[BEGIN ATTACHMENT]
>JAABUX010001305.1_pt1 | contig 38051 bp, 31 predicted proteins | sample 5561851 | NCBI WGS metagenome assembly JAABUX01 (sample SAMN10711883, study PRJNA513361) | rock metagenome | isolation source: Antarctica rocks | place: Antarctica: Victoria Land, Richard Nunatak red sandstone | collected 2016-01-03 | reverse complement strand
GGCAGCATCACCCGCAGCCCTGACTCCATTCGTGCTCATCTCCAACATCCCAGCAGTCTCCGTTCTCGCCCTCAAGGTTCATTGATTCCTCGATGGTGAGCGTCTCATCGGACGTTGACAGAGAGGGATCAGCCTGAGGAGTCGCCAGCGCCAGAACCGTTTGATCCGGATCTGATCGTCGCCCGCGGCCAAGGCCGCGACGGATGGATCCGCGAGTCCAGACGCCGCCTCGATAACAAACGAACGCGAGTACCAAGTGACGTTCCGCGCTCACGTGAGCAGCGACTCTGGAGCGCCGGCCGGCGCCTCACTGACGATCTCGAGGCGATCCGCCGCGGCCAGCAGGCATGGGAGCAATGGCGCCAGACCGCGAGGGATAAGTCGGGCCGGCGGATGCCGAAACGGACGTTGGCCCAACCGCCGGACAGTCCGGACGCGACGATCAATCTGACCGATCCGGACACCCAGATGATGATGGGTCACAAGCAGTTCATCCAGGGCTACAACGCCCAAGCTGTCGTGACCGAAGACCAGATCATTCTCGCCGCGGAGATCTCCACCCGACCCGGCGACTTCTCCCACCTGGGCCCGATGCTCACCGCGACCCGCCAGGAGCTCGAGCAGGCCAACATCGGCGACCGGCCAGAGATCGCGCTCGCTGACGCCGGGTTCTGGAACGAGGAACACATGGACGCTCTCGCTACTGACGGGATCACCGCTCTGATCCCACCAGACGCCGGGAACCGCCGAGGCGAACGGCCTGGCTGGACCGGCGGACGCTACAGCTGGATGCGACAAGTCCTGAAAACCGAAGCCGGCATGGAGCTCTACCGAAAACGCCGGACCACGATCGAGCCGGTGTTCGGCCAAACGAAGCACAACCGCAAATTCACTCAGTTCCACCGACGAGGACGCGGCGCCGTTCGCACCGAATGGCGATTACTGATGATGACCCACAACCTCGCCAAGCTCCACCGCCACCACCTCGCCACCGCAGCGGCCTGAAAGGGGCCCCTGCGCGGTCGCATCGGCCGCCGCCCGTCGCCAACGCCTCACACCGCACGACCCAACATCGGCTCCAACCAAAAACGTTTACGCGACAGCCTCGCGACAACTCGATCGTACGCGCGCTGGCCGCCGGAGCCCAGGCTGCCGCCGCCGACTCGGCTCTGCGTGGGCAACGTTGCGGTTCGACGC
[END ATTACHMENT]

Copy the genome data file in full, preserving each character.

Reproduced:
>JAABUX010001305.1_pt1 | contig 38051 bp, 31 predicted proteins | sample 5561851 | NCBI WGS metagenome assembly JAABUX01 (sample SAMN10711883, study PRJNA513361) | rock metagenome | isolation source: Antarctica rocks | place: Antarctica: Victoria Land, Richard Nunatak red sandstone | collected 2016-01-03 | reverse complement strand
GGCAGCATCACCCGCAGCCCTGACTCCATTCGTGCTCATCTCCAACATCCCAGCAGTCTCCGTTCTCGCCCTCAAGGTTCATTGATTCCTCGATGGTGAGCGTCTCATCGGACGTTGACAGAGAGGGATCAGCCTGAGGAGTCGCCAGCGCCAGAACCGTTTGATCCGGATCTGATCGTCGCCCGCGGCCAAGGCCGCGACGGATGGATCCGCGAGTCCAGACGCCGCCTCGATAACAAACGAACGCGAGTACCAAGTGACGTTCCGCGCTCACGTGAGCAGCGACTCTGGAGCGCCGGCCGGCGCCTCACTGACGATCTCGAGGCGATCCGCCGCGGCCAGCAGGCATGGGAGCAATGGCGCCAGACCGCGAGGGATAAGTCGGGCCGGCGGATGCCGAAACGGACGTTGGCCCAACCGCCGGACAGTCCGGACGCGACGATCAATCTGACCGATCCGGACACCCAGATGATGATGGGTCACAAGCAGTTCATCCAGGGCTACAACGCCCAAGCTGTCGTGACCGAAGACCAGATCATTCTCGCCGCGGAGATCTCCACCCGACCCGGCGACTTCTCCCACCTGGGCCCGATGCTCACCGCGACCCGCCAGGAGCTCGAGCAGGCCAACATCGGCGACCGGCCAGAGATCGCGCTCGCTGACGCCGGGTTCTGGAACGAGGAACACATGGACGCTCTCGCTACTGACGGGATCACCGCTCTGATCCCACCAGACGCCGGGAACCGCCGAGGCGAACGGCCTGGCTGGACCGGCGGACGCTACAGCTGGATGCGACAAGTCCTGAAAACCGAAGCCGGCATGGAGCTCTACCGAAAACGCCGGACCACGATCGAGCCGGTGTTCGGCCAAACGAAGCACAACCGCAAATTCACTCAGTTCCACCGACGAGGACGCGGCGCCGTTCGCACCGAATGGCGATTACTGATGATGACCCACAACCTCGCCAAGCTCCACCGCCACCACCTCGCCACCGCAGCGGCCTGAAAGGGGCCCCTGCGCGGTCGCATCGGCCGCCGCCCGTCGCCAACGCCTCACACCGCACGACCCAACATCGGCTCCAACCAAAAACGTTTACGCGACAGCCTCGCGACAACTCGATCGTACGCGCGCTGGCCGCCGGAGCCCAGGCTGCCGCCGCCGACTCGGCTCTGCGTGGGCAACGTTGCGGTTCGACGC